How To Grow Raspberries From Seed

Growing raspberries from seed is easy to do and it’s much cheaper than buying raspberry canes at the nursery or garden center, although it does take a bit longer.

Starting raspberries from seed will give you lots of plants, which means you’ll have an abundant supply of fresh raspberries at harvest time.

In this article I’ll show you how to plant and care for seed grown raspberry plants.

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seed grown raspberry plants


Extracting the seeds

Raspberries are made up of tiny spheres called drupelets and each drupelet contains a seed.

It’s fairly easy to extract the seeds from fresh raspberries and there are a couple of ways to do it.

Method 1

Separate a few of the drupelets from the berry, as shown in the photo below.

raspberry drupelets

Hold the drupelet between your thumb and forefinger and squeeze it to release the seed.

Place the seeds onto a piece of paper towel and allow them to dry.

Method 2

Place a fresh raspberry in a mesh colander, sieve or strainer and use the back of a spoon to crush it.

Wash away the pulp with running water and place the seeds on a piece of paper towel to dry.

Each raspberry contains around 100 seeds so you’ll only need to crush one berry.

raspberry seeds on paper towel

Purchasing raspberry seeds

You can also purchase a wide variety of raspberry seeds online including yellow raspberries, black raspberries as well as the classic red raspberry (Rubus idaeus).

Planting raspberry seeds

The best time to plant raspberry seeds is in fall because the seeds need a period of cool weather before they’ll germinate.

Plant the seeds about ¼ inch (6 mm) deep and 1 inch (2.5 cm) apart in a seed raising tray and place the seed tray outdoors in a cold frame during the winter months to cold stratify the seeds.

If you don’t have a cold frame you can place the seed tray in an unheated room or garage during the winter.

Spray the potting mix regularly with a spray bottle to prevent the soil drying out.

Once the temperature warms up to 60 ℉ (16 ℃) you can remove the tray from the cold frame and place it in a spot that receives dappled sunlight.

The seeds should germinate a few weeks after removing them from the cold frame.

Transplant the raspberry seedlings into individual pots once they reach 1 inch (2.5 cm) in height.

Climbing fruit plants

Caring for seed grown raspberries

Raspberry plants grow best in full sun, so choose a spot in the garden that receives at least 6 hours of sunlight each day.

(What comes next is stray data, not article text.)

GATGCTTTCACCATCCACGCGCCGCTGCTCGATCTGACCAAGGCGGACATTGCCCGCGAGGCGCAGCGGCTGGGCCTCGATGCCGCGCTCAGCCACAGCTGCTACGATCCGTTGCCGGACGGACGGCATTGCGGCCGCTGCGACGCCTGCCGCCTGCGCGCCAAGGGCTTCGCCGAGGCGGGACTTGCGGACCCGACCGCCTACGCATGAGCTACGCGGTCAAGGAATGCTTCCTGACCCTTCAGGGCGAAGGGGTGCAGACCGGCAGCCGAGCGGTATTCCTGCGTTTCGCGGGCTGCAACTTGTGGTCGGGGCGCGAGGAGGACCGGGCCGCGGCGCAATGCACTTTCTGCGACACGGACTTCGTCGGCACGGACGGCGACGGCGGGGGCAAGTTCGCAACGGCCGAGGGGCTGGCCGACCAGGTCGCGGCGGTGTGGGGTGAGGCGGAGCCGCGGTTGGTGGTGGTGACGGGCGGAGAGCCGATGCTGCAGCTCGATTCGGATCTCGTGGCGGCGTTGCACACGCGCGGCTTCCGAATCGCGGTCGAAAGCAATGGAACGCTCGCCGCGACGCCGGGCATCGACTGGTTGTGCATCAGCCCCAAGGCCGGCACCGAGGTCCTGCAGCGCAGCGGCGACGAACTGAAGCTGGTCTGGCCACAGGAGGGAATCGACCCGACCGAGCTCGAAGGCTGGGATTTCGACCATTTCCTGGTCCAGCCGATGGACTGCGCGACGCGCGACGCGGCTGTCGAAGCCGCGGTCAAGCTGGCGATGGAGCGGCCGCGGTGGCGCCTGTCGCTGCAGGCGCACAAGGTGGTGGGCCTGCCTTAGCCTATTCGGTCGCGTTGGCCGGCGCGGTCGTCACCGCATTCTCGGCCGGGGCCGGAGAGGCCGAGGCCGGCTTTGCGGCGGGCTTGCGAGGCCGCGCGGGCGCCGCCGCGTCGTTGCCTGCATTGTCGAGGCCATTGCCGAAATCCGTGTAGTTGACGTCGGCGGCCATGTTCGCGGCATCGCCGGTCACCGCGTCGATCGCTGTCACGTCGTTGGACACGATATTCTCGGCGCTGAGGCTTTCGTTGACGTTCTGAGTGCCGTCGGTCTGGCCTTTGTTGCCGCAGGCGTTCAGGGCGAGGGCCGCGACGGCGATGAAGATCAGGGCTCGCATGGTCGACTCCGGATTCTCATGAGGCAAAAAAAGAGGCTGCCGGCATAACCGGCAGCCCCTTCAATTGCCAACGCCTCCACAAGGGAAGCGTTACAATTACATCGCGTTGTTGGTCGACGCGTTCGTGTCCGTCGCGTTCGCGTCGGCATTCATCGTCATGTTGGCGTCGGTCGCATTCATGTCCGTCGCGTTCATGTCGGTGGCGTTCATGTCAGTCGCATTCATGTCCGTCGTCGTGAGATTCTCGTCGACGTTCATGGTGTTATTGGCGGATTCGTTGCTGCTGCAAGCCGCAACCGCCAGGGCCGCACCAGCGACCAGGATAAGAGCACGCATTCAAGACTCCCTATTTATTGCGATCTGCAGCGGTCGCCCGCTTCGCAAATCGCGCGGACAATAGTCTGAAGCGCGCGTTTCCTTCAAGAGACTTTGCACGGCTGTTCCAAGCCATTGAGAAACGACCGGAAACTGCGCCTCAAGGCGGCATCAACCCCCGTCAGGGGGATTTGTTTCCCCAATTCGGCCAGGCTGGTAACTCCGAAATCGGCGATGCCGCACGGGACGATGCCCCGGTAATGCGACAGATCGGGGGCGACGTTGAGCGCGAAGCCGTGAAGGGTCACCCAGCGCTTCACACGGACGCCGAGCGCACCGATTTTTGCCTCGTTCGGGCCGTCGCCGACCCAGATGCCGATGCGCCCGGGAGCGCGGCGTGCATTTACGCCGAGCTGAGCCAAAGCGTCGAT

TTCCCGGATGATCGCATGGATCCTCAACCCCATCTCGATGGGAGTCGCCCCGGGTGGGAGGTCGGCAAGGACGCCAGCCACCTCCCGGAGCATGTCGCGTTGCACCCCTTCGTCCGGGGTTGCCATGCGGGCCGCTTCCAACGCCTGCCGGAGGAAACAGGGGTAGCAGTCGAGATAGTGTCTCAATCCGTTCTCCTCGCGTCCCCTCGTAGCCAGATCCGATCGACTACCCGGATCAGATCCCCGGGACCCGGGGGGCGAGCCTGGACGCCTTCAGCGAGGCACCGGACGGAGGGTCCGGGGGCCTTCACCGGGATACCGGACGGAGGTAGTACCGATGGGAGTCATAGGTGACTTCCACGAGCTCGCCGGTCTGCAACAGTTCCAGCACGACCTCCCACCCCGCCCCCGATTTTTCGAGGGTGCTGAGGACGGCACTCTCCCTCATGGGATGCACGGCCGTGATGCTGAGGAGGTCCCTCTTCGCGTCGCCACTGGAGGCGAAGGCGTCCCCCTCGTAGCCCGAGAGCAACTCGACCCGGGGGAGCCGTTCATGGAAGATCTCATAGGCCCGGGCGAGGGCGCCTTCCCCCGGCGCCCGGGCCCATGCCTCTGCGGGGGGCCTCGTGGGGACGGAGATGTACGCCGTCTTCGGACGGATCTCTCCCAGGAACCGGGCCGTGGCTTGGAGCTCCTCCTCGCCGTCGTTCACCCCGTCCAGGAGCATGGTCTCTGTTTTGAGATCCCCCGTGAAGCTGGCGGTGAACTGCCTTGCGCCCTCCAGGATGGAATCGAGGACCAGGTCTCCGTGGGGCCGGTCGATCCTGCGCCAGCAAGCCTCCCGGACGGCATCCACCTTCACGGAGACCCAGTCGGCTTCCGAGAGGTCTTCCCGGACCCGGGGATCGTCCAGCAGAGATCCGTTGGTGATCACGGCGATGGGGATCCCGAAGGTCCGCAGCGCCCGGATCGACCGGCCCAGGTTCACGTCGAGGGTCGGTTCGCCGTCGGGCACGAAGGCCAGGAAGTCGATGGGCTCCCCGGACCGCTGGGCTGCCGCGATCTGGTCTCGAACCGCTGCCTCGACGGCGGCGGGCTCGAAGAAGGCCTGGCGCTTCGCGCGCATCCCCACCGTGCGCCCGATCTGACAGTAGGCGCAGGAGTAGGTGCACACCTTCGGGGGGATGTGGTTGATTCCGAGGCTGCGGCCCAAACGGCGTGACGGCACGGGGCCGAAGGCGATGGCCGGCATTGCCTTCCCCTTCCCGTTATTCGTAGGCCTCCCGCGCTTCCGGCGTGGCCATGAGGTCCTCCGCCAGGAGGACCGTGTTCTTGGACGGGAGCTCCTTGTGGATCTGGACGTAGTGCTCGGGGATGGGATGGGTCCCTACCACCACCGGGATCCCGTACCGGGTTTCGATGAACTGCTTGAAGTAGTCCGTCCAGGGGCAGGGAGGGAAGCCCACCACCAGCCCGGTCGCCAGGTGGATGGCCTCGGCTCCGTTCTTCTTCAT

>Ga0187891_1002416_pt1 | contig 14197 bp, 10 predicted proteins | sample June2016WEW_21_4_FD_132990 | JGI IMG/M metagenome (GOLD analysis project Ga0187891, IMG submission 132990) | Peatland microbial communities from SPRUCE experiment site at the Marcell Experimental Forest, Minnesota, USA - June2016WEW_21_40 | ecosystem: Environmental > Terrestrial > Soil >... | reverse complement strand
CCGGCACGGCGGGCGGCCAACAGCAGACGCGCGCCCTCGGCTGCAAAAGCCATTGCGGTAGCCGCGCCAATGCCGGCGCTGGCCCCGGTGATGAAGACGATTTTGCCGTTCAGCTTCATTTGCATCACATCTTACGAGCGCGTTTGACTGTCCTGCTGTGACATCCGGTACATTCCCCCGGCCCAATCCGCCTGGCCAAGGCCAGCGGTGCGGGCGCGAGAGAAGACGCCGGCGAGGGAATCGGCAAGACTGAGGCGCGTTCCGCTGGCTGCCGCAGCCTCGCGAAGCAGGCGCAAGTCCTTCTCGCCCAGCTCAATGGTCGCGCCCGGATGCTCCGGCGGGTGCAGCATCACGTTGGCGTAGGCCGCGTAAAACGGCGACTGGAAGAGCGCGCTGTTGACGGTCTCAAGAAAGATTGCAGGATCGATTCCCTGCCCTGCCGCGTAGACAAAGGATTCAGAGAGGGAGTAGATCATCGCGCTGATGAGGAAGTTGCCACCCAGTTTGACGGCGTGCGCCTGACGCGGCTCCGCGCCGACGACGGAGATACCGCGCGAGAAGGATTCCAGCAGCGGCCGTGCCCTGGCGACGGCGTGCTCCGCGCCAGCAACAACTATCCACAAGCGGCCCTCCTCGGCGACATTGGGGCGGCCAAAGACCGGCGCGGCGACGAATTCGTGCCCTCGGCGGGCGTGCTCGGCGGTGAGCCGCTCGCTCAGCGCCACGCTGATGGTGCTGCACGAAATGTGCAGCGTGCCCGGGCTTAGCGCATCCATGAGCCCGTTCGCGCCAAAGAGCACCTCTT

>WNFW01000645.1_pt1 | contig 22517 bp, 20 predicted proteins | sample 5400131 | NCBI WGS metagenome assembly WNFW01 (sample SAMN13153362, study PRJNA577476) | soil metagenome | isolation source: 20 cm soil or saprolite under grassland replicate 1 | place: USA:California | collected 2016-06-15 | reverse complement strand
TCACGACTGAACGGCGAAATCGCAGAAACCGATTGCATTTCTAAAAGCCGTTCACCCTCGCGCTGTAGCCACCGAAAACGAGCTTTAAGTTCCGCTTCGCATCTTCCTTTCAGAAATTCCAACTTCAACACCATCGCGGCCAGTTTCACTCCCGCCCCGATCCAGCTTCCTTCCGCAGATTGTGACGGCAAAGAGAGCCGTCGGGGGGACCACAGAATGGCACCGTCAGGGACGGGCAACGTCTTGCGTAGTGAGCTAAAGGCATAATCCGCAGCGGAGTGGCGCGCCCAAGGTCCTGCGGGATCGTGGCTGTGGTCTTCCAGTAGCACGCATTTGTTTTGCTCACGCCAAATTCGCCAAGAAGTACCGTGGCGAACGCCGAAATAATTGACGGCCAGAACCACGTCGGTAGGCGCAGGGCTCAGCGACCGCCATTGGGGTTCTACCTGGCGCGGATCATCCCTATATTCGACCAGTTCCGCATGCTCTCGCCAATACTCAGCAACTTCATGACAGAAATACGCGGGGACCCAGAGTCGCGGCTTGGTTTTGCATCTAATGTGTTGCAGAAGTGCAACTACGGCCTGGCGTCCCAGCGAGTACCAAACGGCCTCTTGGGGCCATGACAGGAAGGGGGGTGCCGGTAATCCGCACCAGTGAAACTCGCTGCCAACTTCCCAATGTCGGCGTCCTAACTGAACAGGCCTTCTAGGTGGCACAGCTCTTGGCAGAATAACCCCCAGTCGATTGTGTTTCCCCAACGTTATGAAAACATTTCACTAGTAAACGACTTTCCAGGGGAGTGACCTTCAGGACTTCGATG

If you’re planting more than one plant, space them out about 2 to 3 feet (60 to 90 cm) apart to give them plenty of room to spread out.

You can also plant raspberries in large containers if you have limited garden space.

Water the plants every week or two, taking care to ensure that the soil doesn’t become waterlogged.

Raspberry plants can be fertilized in early spring, when the canes start emerging, and again in late spring or early summer for a bumper crop.

raspberry vine

Harvesting raspberries

Raspberry plants grown from seed can take up to 18 months to begin producing fruit but it’s worth the wait to have your own home grown raspberries.

You can begin harvesting the raspberries in late summer or early fall.

Raspberries are ready to be picked when they turn bright red in color.

You can eat raspberries fresh from the vine or store them in the refrigerator for up to 5 days.

Fresh raspberries can also be frozen by placing them in a freezer bag and removing all the air.

Raspberries will last in the freezer for up to a year.

harvesting raspberries

After you’ve harvested the berries and the leaves begin to fade, you can cut all of the canes back to about an inch (2.5 cm) above the ground level. [1]

Cover the plants with aged compost to help protect them over winter and in spring you’ll have new canes popping up.

Here’s a quick video about caring for raspberry plants. I hope you’ll find it helpful.

So there are my tips for growing raspberries from seed.

With a bit of patience and care, you’ll be able to harvest your own fresh raspberries right from your backyard.


Have you tried growing raspberry plants from seed? Let me know in the comments below.

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Kelly Martin

Hi, I'm Kelly Martin, a landscape gardener and designer with over 10 years experience. I have a passion for small space gardening and I love designing and creating beautiful outdoor spaces that maximize the potential of small urban gardens. Read more

This Post Has 6 Comments

  1. Liz

    I haven’t tried growing raspberry plants from seed but I’m keen to give it a go. Thanks for this information

    1. Kelly Martin

      Thanks Liz, I’m glad you found it helpful. Good luck with your raspberry plants!

  2. Jane Schreiner

    I have access to pre-fertilized black raspberry seed from the deer who ate my crop of wild black raspberries. Is there any use I can make of that?

    1. Kelly Martin

      Hi Jane, yes the black raspberry seeds should sprout from the manure. If you place some of it in a container and keep the soil moist the seeds should germinate.

  3. Ramon

    This is a really interesting article considering that birds just eat the berries and poop out the seeds and are responsible for 99% of all the wild raspberries in the world…

  4. Madeline

    Do you have a picture of the raspberry sprouts? I have just moved mine from their cold frame and have sprouts (YAY!) but the sprouts look so much like radish sprouts… did I get some random radish seeds in there, or is that what they look like. Thank you!

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